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review 2017-07-20 22:44
Book Review of The Jewel Tree: A Young Adult Fantasy Novella by Lee Summers
The Jewel Tree: A Novel in Miniature - David Lee Summers

At the heart of THE JEWEL TREE is an heirloom so precious that the last remaining members of the Ryder family will do almost anything to keep it in their possession.

But how long should a young girl work to earn back the emblem of her mother's soul? And is any task to menial?

 

When Leda sees the hummingbird charm dangling from wealthy Lord Caitiff's shriveled earlobe, she swears she will labor a year and a day to reclaim it. She is prepared to do whatever the old man asks--until the day he asks too much.

 

In a world of dark curses and ancient grudges, Leda and her handsome young uncle are sometimes hard pressed to distinguish between appearance and reality. Not all that glitters is gold--and gold is never worth more than flesh and blood. This mini-novel about the redemptive power of love will delight readers who appreciate a little magic in their lives.

 

Review 3*

 

This is a wonderful young adult fantasy novella. I really enjoyed it.

 

Leda Ryder is a young girl of fifteen when the story starts, but the tale covers a few years. She is a wonderful character and I really liked her. She was orphaned at a young age and has been raised by her uncle, Alexander. Unfortunately, he has a gambling addiction and has squandered the family money until there is nothing of value except an heirloom called the Jewel Tree (fashioned from gold), which holds little charms set with precious and semi-precious stones. He sells these charms to Lord Caitiff to pay for his debts. When she finds out what her uncle has done, she finds herself working for Lord Caitiff in an attempt to earn the charms back.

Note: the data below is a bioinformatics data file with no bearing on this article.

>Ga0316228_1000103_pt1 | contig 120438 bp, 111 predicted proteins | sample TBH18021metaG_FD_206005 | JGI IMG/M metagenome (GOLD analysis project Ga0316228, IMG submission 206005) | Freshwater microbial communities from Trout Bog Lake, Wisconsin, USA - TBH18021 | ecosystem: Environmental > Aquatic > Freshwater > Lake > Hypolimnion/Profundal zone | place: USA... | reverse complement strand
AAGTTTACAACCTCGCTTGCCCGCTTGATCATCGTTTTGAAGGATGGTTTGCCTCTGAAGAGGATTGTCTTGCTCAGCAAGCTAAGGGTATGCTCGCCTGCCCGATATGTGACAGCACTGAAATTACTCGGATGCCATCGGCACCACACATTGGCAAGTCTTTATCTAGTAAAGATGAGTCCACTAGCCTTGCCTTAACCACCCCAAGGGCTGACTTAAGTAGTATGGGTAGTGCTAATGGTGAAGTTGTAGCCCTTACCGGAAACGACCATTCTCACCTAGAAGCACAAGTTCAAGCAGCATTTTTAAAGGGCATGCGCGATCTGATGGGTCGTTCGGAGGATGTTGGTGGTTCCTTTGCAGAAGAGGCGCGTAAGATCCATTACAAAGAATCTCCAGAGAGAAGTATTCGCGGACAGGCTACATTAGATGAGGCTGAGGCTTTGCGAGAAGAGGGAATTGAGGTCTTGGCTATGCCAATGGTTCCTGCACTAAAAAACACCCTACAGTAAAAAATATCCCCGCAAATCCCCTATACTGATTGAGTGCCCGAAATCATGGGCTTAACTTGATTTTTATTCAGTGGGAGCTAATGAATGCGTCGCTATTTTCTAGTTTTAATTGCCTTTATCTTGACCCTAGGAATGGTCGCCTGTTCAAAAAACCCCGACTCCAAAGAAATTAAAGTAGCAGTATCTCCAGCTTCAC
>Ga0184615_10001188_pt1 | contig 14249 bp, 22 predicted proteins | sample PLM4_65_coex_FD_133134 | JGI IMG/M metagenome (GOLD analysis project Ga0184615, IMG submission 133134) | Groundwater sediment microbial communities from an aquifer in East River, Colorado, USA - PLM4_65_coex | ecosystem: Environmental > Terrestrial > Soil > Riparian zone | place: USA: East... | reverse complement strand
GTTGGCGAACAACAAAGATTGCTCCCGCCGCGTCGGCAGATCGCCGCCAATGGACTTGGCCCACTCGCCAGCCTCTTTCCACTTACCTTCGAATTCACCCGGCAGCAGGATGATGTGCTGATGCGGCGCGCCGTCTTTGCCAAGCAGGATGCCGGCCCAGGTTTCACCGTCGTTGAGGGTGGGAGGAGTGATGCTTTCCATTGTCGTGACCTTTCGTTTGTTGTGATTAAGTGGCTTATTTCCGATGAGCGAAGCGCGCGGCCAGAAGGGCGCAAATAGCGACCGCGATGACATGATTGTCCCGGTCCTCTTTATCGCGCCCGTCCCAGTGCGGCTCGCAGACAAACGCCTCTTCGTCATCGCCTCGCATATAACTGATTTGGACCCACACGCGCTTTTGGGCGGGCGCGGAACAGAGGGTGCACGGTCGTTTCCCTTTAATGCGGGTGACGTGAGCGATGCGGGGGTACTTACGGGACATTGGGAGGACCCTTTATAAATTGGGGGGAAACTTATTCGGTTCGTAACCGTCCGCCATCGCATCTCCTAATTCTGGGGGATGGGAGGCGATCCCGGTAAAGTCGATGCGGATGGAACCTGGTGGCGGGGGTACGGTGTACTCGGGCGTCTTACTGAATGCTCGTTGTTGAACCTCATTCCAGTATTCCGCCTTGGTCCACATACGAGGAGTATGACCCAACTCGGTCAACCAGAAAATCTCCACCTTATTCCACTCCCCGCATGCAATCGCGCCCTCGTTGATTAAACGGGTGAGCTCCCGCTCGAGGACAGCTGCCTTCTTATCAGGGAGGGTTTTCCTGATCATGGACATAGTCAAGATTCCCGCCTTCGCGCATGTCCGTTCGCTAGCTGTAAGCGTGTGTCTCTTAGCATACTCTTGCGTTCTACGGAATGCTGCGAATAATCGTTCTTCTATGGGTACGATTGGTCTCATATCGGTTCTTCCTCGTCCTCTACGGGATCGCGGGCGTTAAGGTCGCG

I received a complimentary copy of this book from the author, with no expectation of a positive review.

 

This is an intriguing and charming novella. I must admit that I was not sure what time period this book was set in at first, then I realised that it must be in Victorian or early Edwardian times as there is mention of horses and carriages but no cars.

 

The story is mostly told through the eyes of Leda, though Alexander and Lord Caitiff also have scenes seen through their points of view. I found myself hooked from the first page. However, I also found myself confused at the relationship between Leda and Alexander. The author introduces Alexander as Leda's uncle, but a couple of times they are referred to as siblings. It's as if the author couldn't decide what their relationship should be and kept changing it and never corrected it or missed it during editing. Nevertheless, they come across as a loving and close family even though it's just the two of them. Lord Caitiff is a mysterious benefactor and the reader never really gets to know him until close to the end of the tale. There is a good reason for this and the author uses this mystery to good effect as there is a slight twist that surprised me. There are also other characters that intrigued me, like Felicity, Lord Caitiff's daughter who is unspeakably ugly. This story has a "Beauty and the Beast" feel to it, and was further enhanced by the inclusion of a curse and a sorceress called Iona Grimm. What her relationship to Lord Caitiff is, I'll leave you to find out for yourselves.

 

I reached the end of the book with mixed feelings; I would have liked for the story to be a little longer as felt it was rushed in places but happy at the way it concluded.

 

Lee Summers has written an intriguing debut YA fantasy novella. However, this author has written other works under the name of Elise Chidley, though I have never read them. I love her writing style, which is fast paced. However, as I mentioned above, I found some of the story a little rushed at times. Due to the confusion over the relationship between Leda and Alexander, I found myself stumbling and re-reading parts which disrupted the flow. I think that once this issue has been addressed, the story should flow more smoothly. Having said all that, I would definitely consider reading more of her books in the future.

 

There is no explicit or overt mention of sexual activity. However, there is one instance where Lord Caitiff propositions Leda. Nevertheless, this book is aimed at young adult readers and as such, I recommend this book to readers aged 12 upwards. Readers younger than this may struggle with certain words they may not be familiar with, but then again, it depends on their reading level, so parental advice is advised. I also recommend this book to adults who love to read young adult romance/fantasy or fairytale re-tellings. - Lynn Worton